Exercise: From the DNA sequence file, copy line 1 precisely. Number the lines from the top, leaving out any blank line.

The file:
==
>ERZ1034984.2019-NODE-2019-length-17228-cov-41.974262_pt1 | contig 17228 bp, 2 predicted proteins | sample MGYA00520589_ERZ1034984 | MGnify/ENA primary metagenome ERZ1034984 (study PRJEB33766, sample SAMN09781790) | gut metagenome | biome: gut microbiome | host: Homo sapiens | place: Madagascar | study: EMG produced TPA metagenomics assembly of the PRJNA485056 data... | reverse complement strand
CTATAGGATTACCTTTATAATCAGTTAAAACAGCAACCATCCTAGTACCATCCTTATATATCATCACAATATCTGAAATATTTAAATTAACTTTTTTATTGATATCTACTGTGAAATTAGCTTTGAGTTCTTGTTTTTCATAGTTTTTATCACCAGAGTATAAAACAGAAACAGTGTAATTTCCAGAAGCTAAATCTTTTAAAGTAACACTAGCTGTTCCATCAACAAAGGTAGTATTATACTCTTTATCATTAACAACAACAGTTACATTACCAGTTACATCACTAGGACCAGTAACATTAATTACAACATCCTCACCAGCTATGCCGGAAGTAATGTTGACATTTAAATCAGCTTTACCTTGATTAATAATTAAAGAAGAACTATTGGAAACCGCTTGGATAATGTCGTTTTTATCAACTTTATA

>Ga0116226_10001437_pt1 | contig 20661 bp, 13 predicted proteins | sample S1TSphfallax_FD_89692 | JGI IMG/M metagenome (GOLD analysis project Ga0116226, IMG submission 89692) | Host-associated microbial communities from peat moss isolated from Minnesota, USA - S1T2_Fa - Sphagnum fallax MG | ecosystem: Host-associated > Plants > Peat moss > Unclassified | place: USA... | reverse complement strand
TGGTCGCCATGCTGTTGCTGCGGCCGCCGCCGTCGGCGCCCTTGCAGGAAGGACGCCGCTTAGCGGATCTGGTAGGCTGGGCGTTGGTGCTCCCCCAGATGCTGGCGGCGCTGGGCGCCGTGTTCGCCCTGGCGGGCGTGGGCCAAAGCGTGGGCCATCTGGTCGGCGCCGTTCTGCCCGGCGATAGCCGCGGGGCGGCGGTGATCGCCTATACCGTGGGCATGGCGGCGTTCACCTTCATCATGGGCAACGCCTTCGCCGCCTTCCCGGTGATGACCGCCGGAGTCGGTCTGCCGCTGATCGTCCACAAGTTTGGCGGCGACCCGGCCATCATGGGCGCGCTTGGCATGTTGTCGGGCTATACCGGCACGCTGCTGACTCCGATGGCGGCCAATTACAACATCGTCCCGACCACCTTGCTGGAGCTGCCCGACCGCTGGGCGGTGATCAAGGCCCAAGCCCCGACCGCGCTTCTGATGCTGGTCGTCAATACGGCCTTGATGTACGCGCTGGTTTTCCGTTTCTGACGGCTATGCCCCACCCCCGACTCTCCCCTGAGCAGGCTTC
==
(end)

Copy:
>ERZ1034984.2019-NODE-2019-length-17228-cov-41.974262_pt1 | contig 17228 bp, 2 predicted proteins | sample MGYA00520589_ERZ1034984 | MGnify/ENA primary metagenome ERZ1034984 (study PRJEB33766, sample SAMN09781790) | gut metagenome | biome: gut microbiome | host: Homo sapiens | place: Madagascar | study: EMG produced TPA metagenomics assembly of the PRJNA485056 data... | reverse complement strand